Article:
The audit society and its enemies
Niklas Bengtsson, Per Engström 28 October 2014
Critics of the ‘audit society’ and the so-called ‘new public management’ doctrines have gained momentum in recent years. At the centre of the critique is the so-called motivation crowding-out hypothesis. This column presents evidence from a field experiment involving Swedish non-profits. Far from crowding out intrinsic motivation, the threat of an audit improved all aspects of efficiency.
In the second season of The Wire, thirteen dead women are discovered in a cargo container in Baltimore. Being a case with a low probability of being solved, the different managers of the police force immediately start arguing over which department is responsible for investigating the issue. The incentives are clear – whoever gets the case will have poor statistics to show when the management of the department is audited at the end of the year. The consequence is bribes, corruption, and a dysfunctional police force.
Frontiers of economic research
agency, motivation, motivation crowding-out, intrinsic motivation, incentives, performance-related pay, trust, audits, Sweden, non-profits, charity
Trust-based working time spurs innovation
Holger Görg, Olivier N. Godart, Aoife Hanley, Christiane Krieger-Boden 08 July 2014
Many firms are replacing traditional working hours with more flexible arrangements, reflecting new thinking on employee motivation. This column presents evidence from Germany that trust-based working time is associated with increased innovation. However, trust-based working hours also contribute to the blurring of workers’ professional and private lives, and may lead to excessive overtime. Careful design of trust-based working arrangements is required to reap the innovations gains while avoiding the health pitfalls.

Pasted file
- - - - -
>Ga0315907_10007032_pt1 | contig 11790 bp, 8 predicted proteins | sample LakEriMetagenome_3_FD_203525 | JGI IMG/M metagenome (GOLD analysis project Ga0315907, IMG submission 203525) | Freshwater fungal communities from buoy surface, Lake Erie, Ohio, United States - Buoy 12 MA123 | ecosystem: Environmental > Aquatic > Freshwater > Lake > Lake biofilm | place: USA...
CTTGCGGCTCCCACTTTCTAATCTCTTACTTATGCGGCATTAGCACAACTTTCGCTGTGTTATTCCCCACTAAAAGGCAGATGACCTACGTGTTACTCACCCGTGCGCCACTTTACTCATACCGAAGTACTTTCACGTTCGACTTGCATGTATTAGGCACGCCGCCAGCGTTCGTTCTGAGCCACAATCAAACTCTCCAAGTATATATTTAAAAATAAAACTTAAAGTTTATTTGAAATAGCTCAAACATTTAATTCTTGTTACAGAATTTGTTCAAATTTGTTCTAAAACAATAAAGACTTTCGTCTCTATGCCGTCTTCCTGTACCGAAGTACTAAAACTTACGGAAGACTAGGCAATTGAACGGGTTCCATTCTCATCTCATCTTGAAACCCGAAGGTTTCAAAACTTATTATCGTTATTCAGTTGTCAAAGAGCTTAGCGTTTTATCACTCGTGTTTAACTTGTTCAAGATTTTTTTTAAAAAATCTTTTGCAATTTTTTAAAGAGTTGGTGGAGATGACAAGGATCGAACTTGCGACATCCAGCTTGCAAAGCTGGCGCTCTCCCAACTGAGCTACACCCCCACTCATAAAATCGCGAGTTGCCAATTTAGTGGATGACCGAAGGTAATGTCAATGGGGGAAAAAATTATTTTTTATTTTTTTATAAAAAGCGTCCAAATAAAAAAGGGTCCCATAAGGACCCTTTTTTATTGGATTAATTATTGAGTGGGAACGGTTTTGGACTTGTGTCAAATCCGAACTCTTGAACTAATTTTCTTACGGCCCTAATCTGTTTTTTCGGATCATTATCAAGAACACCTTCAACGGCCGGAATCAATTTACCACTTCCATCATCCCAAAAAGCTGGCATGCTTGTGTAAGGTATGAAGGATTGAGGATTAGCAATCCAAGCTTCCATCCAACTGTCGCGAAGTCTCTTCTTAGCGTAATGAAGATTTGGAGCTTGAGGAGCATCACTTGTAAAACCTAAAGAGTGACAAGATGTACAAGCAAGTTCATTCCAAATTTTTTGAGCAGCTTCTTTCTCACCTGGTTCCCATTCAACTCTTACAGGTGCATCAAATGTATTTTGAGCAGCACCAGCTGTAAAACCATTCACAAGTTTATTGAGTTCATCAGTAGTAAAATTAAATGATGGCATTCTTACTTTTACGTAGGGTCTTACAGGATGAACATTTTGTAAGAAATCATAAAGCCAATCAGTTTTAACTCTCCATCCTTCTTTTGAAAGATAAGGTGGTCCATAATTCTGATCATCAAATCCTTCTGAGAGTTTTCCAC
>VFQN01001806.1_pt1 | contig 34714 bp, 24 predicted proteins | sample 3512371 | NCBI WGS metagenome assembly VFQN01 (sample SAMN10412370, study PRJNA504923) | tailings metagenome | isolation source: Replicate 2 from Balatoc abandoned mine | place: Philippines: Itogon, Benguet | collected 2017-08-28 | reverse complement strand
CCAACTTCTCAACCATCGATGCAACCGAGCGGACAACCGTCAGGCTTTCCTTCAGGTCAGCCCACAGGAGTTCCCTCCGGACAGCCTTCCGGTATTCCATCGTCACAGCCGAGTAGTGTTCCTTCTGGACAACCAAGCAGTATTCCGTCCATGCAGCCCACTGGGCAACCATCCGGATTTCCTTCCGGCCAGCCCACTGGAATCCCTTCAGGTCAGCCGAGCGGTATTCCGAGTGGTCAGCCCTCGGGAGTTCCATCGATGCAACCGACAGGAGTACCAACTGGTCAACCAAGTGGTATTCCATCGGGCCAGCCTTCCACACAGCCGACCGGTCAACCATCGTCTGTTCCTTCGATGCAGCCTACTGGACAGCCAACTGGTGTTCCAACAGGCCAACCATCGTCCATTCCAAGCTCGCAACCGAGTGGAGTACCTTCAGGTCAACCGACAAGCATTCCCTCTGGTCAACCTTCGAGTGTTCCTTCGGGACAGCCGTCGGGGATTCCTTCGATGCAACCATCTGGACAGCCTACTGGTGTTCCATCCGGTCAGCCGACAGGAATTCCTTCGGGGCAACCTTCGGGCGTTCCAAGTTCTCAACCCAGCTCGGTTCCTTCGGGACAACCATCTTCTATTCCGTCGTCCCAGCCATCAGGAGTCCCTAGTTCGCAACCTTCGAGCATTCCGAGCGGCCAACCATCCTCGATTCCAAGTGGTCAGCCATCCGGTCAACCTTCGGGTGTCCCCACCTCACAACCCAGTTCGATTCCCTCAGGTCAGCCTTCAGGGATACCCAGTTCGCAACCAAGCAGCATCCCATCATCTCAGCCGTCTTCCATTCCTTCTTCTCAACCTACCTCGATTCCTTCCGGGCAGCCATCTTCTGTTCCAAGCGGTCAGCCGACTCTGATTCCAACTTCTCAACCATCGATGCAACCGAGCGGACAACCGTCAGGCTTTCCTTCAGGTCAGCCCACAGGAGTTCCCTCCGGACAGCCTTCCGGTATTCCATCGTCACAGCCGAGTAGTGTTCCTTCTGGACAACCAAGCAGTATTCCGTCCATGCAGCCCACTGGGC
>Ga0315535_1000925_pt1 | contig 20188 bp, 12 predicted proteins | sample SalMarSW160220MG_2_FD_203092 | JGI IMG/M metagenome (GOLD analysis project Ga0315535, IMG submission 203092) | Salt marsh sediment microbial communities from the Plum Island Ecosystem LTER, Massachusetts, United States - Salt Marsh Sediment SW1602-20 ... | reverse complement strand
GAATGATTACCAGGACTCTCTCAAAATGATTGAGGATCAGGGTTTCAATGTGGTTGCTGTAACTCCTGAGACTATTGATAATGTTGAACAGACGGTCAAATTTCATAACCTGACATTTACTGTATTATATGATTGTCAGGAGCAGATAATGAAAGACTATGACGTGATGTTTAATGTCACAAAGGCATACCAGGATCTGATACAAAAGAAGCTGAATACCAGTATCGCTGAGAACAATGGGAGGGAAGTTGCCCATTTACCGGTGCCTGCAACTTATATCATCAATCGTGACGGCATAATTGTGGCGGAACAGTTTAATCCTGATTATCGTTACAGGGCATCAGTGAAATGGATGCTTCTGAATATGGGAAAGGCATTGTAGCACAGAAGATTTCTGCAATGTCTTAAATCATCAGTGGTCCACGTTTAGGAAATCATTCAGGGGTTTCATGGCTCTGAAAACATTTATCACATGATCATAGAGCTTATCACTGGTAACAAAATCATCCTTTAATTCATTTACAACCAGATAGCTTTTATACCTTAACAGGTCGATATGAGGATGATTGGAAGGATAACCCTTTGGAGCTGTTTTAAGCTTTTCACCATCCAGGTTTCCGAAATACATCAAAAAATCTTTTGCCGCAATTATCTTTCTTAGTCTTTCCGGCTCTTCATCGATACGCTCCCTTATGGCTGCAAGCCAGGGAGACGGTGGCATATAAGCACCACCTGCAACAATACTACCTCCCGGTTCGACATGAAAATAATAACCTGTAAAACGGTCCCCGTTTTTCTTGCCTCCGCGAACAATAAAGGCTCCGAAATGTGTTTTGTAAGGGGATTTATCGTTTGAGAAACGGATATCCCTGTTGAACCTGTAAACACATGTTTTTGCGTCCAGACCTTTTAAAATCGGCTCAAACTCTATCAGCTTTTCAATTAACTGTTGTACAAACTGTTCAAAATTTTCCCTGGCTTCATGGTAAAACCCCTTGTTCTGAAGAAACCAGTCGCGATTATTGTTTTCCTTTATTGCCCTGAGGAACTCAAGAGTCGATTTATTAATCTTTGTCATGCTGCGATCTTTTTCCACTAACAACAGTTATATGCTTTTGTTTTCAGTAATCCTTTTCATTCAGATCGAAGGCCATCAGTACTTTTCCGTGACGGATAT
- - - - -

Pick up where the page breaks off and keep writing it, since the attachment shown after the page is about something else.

The organisation of work has changed dramatically over the last few decades. In particular, the formerly rigidly regulated working time has been replaced by flexible working hour schemes in numerous firms around the world. Taking Germany as an example, in 2010, 36% of employees were entitled to some form of flexible working hours scheme (Figure 1).
Health economics Labour markets Productivity and Innovation
Germany, working hours, trust, health, innovation, motivation, overtime, flexibility, working time
Are workers motivated by the greater good? Evidence from a field experiment
Mirco Tonin, Michael Vlassopoulos 28 May 2010
What motivates workers in their job? This column presents evidence from a recent field experiment suggesting that women are motivated by concern about the social cause pursued by their employer, while men are not. This may provide new insight into the gender earnings gap.
What motivates workers? The canonical view in economics is that workers respond to monetary incentives. In line with this perspective, a large literature has been devoted to analysing how compensation contracts should be designed in order to induce workers to be more productive (Prendergast 1999).
gender gap, motivation, field experiment